No matter how small or large your team is, they need a team leader. This is the person that help speaks to the rest of your company. They represent the support team to the others on your leadership team. The more people involved, the more that role is needed.
So the first step is to designate that as a role. Lay out some of their responsibilities. For us, the team lead backs off on answering support cases so they can work on other things.
A few things they might focus on:
- It might be helping to layout FAQs and such for a new product.
- If you hire a new person, they serve as the primary trainer.
- They send out cards and gifts to customers.
- They write up the weekly summary of what’s going on in the world of support. We call it our heartbeat.
- One-on-one reviews and random case spot-checks are great for this person to work on.
As the team grows, you can add more things there of course.
What’s in a Name?
What you call this role doesn’t really matter. Really, I’m hesitant to include the word “leader” in any title. It conveys an image of only certain types of people as leaders.
In truth, anyone can be part of this role. And they should be. So you might call them a team rep like WordPress.2 Or section chief. I worked with one guy that had the lead that day called XO, short for executive officer. Despite obviously pulling it from his Navy days, he liked it because he wanted the lead to focus on executing and acting in that role. No one likes a lead that just sits around.
Keep it Fresh
One of the things that I love with this role is to keep it fresh with different people rotating in and out. This gives us a few key benefits.
- They don’t get burnout. Having a person do the same thing all day gets monotonous quick. This role is great for bringing someone in to give them some variety to their life.
- They don’t get egotistic. You’re a lot nicer to people if you’re not going to be the team lead in a few weeks. There’s not an employee vs management mentality if people are freely moving between those two levels.
- They don’t hoard knowledge. If you only had one team lead, firing them would let a lot of info and ideas walk out with them. By sharing it, the entire team grows as people grow into that role and then pass it on to the next person in line for it.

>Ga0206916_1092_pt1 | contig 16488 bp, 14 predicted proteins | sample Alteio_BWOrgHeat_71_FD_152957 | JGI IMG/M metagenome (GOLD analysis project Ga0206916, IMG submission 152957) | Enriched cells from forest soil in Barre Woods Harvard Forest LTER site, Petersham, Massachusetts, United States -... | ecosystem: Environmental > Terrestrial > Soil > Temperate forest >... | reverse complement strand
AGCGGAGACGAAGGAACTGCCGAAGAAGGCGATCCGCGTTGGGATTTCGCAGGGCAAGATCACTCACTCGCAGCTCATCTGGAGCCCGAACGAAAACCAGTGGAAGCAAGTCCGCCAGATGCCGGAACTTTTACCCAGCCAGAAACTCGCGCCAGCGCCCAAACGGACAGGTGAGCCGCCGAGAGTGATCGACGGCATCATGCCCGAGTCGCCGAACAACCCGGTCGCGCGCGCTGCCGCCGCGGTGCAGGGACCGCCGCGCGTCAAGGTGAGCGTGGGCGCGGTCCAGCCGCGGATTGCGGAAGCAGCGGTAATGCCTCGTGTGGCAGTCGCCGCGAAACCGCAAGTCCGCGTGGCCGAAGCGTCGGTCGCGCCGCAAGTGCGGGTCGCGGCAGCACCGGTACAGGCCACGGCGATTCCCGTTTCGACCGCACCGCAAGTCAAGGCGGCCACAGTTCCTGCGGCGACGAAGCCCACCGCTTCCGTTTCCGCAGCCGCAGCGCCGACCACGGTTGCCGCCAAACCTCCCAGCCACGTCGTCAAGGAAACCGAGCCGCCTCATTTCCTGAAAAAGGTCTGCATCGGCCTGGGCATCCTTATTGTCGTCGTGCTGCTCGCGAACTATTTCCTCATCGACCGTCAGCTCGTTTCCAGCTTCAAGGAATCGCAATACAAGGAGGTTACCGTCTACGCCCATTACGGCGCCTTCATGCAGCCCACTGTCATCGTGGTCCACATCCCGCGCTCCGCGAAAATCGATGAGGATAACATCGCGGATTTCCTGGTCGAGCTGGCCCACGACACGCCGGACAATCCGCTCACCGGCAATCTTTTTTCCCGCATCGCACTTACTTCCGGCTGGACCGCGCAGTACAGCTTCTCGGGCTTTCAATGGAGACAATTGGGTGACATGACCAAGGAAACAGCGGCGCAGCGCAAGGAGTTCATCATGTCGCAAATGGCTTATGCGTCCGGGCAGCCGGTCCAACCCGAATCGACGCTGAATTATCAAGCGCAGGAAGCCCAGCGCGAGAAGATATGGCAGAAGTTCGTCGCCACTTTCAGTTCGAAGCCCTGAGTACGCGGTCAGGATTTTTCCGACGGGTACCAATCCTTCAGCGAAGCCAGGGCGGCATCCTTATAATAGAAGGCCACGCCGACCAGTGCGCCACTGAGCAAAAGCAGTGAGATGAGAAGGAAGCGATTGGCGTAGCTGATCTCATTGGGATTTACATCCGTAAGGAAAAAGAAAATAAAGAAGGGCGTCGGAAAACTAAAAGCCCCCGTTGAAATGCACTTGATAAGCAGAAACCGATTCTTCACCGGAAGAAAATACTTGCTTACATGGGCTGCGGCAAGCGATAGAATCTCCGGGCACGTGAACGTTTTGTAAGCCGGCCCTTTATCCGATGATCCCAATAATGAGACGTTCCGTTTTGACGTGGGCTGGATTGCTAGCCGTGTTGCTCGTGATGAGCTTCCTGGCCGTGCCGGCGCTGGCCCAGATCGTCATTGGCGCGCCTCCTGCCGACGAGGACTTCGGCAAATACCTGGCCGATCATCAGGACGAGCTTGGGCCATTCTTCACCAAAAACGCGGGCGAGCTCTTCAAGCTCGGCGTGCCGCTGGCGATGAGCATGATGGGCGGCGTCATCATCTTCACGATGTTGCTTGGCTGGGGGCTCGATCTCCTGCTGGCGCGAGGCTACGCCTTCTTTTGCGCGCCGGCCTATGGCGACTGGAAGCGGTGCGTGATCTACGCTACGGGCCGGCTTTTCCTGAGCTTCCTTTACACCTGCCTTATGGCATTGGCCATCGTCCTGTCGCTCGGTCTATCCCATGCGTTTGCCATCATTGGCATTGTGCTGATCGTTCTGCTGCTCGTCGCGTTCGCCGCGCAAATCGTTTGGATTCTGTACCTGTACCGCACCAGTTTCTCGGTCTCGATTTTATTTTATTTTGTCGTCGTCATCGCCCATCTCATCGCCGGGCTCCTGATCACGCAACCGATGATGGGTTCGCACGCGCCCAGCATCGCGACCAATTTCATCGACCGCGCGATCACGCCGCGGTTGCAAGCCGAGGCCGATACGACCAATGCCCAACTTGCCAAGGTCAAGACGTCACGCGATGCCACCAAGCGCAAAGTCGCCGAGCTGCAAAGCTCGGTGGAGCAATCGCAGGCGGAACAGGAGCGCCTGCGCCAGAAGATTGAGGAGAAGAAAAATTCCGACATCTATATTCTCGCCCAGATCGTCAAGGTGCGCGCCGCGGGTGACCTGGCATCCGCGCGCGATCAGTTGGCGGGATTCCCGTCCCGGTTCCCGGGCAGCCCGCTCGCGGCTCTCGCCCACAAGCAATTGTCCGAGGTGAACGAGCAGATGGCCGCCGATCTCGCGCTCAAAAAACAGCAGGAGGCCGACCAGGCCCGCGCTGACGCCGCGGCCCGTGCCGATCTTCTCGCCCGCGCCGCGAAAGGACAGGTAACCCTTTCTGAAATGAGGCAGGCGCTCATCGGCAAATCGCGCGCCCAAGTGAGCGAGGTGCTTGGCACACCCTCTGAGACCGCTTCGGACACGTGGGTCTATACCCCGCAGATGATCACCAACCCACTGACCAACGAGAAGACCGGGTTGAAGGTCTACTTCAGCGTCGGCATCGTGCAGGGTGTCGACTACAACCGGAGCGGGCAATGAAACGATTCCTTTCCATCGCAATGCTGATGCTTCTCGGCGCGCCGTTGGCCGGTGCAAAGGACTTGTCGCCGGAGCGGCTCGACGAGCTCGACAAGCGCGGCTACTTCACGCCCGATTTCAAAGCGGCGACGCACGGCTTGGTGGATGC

- They don’t politicize the role. I’m hesitant on people voting for their reps. We’ve seen how well that works with elected officials. Instead, have everyone interested in it take a turn. Remember, you want to grow the entire team, not just specific people on it.
I’ve seen this role shift on a weekly, monthly, and biannual time frame. Personally, I wouldn’t recommend anything longer than six months. That’s a long time in this role. Finding that sweet spot is something your team will want to work out. Try a few different time frames and see how it goes.
Of Course There’s a Caveat
Let me end by saying while I love having this rotating role, it’s not for everyone. Some teams need a permanent spot. That’s what works for their team and that’s great.
But I highly recommend trying it. Every team I’ve been part of that used this approach has had a lot of success with it. With the start of the year right around the corner, it’s a great time to try new things!
Let’s talk teams. Your support team exists as a part of the overall team. And to work as part of the whole, you have to communicate effectively. That means you need some organization to make it work. No matter how flat your company is run, you’ll need a first among equals type to help it run effectively. It’s like the role of the Supreme Court Chief Justice, just not as intimidating.1
This article was originally posted on SupportOps.com